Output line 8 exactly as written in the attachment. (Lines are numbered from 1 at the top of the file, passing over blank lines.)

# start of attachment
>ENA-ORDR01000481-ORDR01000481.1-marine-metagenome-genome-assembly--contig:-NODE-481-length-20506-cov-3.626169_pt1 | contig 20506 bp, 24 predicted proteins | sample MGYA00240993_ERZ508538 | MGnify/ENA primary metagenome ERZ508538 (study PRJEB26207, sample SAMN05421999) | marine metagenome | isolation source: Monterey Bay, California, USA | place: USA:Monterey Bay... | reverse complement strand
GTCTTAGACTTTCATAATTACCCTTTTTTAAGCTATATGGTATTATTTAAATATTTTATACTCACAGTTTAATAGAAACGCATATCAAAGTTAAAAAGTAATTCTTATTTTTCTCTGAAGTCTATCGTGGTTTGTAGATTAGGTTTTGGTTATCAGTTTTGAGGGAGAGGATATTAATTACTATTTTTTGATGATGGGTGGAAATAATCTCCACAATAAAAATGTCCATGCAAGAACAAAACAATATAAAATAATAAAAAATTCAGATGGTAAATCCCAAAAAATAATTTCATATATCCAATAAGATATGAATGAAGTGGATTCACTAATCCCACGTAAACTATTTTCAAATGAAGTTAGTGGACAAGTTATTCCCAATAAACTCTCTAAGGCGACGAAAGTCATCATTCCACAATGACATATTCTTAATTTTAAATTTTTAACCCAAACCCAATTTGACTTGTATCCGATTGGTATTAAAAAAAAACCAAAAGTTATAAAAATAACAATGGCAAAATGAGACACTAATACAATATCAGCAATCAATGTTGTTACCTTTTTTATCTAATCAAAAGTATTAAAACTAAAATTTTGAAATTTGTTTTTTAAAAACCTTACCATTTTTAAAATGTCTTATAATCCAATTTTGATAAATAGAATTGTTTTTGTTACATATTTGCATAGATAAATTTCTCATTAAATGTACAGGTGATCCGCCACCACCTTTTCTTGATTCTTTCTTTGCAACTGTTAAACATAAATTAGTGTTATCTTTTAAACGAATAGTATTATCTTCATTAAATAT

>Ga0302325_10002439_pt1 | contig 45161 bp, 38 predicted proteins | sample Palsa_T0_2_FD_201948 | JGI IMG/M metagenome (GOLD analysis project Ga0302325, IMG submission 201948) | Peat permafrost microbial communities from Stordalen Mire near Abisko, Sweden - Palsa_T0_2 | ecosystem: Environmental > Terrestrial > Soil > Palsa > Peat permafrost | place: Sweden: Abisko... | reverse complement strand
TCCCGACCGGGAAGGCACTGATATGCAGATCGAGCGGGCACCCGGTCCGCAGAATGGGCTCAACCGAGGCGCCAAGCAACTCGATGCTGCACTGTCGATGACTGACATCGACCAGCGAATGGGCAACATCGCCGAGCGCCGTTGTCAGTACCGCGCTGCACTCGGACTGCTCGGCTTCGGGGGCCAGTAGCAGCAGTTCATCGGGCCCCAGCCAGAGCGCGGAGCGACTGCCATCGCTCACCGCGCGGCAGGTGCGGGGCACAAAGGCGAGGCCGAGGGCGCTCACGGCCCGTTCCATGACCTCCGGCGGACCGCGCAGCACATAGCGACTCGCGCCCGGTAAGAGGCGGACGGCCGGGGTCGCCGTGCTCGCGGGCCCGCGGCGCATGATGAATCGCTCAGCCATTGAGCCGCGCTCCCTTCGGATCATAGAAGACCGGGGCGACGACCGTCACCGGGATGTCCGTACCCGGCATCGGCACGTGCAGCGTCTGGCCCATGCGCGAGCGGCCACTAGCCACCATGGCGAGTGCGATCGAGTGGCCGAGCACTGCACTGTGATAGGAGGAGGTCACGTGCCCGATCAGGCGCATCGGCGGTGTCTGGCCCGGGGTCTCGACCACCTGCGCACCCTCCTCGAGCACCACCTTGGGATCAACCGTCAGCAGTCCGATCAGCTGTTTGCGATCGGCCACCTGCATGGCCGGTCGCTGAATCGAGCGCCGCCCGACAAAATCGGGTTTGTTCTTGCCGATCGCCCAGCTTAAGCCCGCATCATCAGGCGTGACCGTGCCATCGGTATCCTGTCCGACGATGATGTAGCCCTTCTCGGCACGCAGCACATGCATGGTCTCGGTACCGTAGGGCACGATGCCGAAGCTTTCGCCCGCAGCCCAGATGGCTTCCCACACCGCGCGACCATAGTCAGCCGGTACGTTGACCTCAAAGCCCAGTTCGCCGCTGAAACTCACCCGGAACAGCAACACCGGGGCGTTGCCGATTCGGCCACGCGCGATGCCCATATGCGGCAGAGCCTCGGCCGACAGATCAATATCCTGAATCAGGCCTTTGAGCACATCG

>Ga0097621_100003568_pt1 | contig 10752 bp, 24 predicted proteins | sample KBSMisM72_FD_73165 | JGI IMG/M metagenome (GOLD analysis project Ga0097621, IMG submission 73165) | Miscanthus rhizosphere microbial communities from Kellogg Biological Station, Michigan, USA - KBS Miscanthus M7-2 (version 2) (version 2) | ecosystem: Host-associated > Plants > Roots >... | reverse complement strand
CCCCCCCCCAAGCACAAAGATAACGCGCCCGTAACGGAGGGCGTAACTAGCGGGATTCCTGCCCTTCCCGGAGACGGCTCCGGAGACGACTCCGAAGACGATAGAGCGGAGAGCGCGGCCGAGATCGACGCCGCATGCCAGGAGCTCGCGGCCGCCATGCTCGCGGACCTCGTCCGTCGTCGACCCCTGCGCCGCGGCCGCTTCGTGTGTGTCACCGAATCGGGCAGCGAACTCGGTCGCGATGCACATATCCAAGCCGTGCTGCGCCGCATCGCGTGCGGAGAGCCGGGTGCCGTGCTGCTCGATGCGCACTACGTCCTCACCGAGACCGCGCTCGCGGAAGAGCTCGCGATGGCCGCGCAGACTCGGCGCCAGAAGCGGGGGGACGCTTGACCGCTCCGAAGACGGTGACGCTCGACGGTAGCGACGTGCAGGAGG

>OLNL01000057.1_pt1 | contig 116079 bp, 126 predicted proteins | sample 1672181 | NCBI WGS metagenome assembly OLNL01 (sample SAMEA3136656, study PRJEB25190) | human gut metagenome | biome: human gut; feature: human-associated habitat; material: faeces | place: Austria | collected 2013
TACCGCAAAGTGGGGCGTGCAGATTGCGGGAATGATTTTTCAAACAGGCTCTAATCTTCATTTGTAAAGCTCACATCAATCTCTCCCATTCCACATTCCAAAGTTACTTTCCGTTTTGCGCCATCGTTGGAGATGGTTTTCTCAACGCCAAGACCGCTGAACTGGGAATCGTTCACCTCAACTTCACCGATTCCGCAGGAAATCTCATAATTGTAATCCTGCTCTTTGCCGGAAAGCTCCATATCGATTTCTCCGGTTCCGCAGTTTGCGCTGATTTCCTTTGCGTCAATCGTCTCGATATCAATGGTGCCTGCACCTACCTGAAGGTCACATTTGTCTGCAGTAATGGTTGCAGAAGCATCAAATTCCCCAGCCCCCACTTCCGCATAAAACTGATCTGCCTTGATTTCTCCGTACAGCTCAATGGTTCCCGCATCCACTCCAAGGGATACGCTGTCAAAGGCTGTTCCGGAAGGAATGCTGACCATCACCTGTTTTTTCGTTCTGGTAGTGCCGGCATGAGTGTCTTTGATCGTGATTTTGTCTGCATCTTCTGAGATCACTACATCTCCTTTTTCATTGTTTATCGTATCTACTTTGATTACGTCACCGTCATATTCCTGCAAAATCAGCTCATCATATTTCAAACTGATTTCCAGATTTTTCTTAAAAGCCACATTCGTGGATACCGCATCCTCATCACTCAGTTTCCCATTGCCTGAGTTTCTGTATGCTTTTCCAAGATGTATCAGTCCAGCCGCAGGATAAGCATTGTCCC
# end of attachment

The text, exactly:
TACCGCAAAGTGGGGCGTGCAGATTGCGGGAATGATTTTTCAAACAGGCTCTAATCTTCATTTGTAAAGCTCACATCAATCTCTCCCATTCCACATTCCAAAGTTACTTTCCGTTTTGCGCCATCGTTGGAGATGGTTTTCTCAACGCCAAGACCGCTGAACTGGGAATCGTTCACCTCAACTTCACCGATTCCGCAGGAAATCTCATAATTGTAATCCTGCTCTTTGCCGGAAAGCTCCATATCGATTTCTCCGGTTCCGCAGTTTGCGCTGATTTCCTTTGCGTCAATCGTCTCGATATCAATGGTGCCTGCACCTACCTGAAGGTCACATTTGTCTGCAGTAATGGTTGCAGAAGCATCAAATTCCCCAGCCCCCACTTCCGCATAAAACTGATCTGCCTTGATTTCTCCGTACAGCTCAATGGTTCCCGCATCCACTCCAAGGGATACGCTGTCAAAGGCTGTTCCGGAAGGAATGCTGACCATCACCTGTTTTTTCGTTCTGGTAGTGCCGGCATGAGTGTCTTTGATCGTGATTTTGTCTGCATCTTCTGAGATCACTACATCTCCTTTTTCATTGTTTATCGTATCTACTTTGATTACGTCACCGTCATATTCCTGCAAAATCAGCTCATCATATTTCAAACTGATTTCCAGATTTTTCTTAAAAGCCACATTCGTGGATACCGCATCCTCATCACTCAGTTTCCCATTGCCTGAGTTTCTGTATGCTTTTCCAAGATGTATCAGTCCAGCCGCAGGATAAGCATTGTCCC